By the very nature of the definition of the word “bonus,” it’s unplanned money. Otherwise it would be salary. Getting your undies bunched over a hypothetical a 90% taxation sounds very dittohead-like.

robmandu's avatar

(wonders if anyone ever reads any of the links he posts in his quips)

cwilbur's avatar

@YARNLADY: the bonuses that are prompting this question are the ones paid to the employees of the companies that failed last fall. The question is, if a company is failing, should it really be paying millions of dollars in performance and retention bonuses to its employees? Many people think the answer is NO, and so there’s a suggestion that bonuses for those companies be heavily taxed.

@walterallanhaxton: People should be paid for successful work. A CEO who runs the company into the ground for a seven-figure annual salary doesn’t really deserve the salary he got in the first place, let alone any bonus he may decide to pay himself.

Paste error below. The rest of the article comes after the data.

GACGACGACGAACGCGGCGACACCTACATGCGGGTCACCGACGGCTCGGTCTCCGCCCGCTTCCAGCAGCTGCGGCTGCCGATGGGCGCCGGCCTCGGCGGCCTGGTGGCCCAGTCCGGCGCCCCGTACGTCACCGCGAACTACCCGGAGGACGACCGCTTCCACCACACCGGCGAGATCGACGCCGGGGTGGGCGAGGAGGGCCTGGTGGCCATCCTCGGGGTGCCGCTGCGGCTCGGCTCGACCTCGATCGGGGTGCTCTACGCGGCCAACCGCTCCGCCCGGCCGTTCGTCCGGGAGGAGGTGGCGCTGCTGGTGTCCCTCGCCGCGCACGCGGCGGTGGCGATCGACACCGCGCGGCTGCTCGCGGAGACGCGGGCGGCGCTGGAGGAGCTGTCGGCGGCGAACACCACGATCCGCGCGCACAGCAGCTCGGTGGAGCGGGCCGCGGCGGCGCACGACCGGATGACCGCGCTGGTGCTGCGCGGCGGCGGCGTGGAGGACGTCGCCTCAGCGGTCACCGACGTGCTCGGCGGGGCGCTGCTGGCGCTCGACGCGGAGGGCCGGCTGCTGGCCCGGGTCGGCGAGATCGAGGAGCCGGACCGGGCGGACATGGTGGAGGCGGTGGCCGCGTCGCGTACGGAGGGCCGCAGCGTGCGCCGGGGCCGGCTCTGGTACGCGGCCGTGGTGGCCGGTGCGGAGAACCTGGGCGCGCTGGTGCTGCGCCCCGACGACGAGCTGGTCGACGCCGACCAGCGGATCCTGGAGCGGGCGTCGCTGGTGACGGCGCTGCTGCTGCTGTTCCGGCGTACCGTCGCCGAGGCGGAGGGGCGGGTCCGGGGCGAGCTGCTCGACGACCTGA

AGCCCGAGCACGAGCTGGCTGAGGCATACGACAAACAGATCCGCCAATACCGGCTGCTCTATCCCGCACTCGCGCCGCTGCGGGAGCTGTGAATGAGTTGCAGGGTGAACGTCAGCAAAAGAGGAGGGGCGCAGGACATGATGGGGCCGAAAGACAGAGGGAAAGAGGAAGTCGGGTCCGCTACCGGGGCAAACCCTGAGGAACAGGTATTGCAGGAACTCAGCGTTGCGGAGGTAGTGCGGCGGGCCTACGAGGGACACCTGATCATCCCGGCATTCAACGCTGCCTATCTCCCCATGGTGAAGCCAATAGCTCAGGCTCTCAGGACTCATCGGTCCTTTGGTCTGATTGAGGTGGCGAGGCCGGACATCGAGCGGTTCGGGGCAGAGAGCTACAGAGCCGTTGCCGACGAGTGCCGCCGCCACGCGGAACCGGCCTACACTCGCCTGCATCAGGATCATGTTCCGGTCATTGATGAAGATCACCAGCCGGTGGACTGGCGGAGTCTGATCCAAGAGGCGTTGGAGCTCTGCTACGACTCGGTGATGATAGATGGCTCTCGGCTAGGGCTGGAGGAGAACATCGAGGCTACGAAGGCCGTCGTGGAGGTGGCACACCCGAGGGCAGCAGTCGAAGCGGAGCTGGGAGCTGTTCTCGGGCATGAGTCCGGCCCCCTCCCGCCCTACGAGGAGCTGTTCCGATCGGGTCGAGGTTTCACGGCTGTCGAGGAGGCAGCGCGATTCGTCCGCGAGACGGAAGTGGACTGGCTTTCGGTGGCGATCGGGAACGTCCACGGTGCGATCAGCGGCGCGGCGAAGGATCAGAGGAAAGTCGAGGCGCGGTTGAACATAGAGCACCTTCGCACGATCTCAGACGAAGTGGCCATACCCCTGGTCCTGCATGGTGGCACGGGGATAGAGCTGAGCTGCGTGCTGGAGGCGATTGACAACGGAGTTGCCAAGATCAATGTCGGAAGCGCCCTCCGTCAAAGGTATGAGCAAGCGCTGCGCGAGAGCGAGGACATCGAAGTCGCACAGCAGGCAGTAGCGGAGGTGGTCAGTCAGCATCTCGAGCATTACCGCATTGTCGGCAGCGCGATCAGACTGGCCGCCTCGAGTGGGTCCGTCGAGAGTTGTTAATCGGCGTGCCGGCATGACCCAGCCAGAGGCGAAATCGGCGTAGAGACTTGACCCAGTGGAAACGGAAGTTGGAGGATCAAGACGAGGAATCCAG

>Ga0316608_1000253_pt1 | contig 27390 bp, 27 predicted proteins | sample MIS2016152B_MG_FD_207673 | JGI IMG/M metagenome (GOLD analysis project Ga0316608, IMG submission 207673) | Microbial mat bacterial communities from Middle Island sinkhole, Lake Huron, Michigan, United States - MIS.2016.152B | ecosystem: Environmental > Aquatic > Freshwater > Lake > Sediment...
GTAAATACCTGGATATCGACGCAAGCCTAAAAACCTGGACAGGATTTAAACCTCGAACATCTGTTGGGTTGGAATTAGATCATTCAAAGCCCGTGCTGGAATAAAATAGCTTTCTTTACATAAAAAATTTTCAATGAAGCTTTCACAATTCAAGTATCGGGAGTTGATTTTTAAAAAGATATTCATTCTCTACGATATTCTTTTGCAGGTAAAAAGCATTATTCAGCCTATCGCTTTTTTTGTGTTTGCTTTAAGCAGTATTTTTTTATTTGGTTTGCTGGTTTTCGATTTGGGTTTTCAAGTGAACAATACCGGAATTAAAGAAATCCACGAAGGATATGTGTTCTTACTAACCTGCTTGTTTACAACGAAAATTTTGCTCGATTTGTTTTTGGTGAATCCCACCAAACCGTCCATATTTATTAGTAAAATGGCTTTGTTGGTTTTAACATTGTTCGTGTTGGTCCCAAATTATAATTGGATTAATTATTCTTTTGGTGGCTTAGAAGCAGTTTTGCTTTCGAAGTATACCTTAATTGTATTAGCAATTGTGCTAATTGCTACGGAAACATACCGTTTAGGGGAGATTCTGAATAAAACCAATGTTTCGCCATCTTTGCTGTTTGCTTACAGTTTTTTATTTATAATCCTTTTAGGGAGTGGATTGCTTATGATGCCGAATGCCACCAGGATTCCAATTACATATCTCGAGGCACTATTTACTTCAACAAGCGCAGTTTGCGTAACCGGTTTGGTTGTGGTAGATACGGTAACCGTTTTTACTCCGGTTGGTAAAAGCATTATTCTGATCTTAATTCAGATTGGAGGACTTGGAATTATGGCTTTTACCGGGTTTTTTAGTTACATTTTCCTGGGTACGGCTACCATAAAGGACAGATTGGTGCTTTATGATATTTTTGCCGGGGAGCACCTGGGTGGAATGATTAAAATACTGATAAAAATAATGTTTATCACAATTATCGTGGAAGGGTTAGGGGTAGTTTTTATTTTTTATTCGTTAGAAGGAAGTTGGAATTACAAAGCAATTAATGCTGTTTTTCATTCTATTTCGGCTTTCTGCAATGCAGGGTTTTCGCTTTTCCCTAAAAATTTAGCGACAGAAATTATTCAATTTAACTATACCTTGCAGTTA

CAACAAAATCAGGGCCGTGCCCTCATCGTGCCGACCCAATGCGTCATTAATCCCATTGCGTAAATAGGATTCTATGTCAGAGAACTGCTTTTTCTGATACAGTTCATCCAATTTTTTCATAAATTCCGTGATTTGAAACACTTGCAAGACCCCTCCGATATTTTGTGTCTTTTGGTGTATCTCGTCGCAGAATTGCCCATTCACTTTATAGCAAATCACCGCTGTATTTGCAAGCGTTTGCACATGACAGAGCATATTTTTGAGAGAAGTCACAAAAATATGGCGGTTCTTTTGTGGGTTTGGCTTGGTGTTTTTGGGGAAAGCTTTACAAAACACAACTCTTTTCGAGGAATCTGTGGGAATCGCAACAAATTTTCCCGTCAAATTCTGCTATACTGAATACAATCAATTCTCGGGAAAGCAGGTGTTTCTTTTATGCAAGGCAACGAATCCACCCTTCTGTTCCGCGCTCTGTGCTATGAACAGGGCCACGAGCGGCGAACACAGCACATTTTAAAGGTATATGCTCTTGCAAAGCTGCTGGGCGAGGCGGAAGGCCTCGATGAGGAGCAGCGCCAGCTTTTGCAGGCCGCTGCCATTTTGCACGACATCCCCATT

robmandu's avatar

One AIG guy quit with a public resignation letter.

His reasoning was that his job and performance were in no way tied to the failings of the other AIG division. He’d already been working for a pittance in support of all AIG and had counted on that bonus.

If AIG (or any company really) is going to succeed and get out of the hole they’re in, shouldn’t they be able to reward the real, legitimate exemplary employees? Or do we expect that everyone who works there should do so for next to nothing until they pay back the TARP funds?

walterallenhaxton's avatar

@robmandu Sounds like slavery to me. The employees did not take the TARP funds. The company did. Just because you have a contract with someone does not mean that you are responsible for everything they do to get money. Unless of course they are saying that TARP funds are stolen goods.

cwilbur's avatar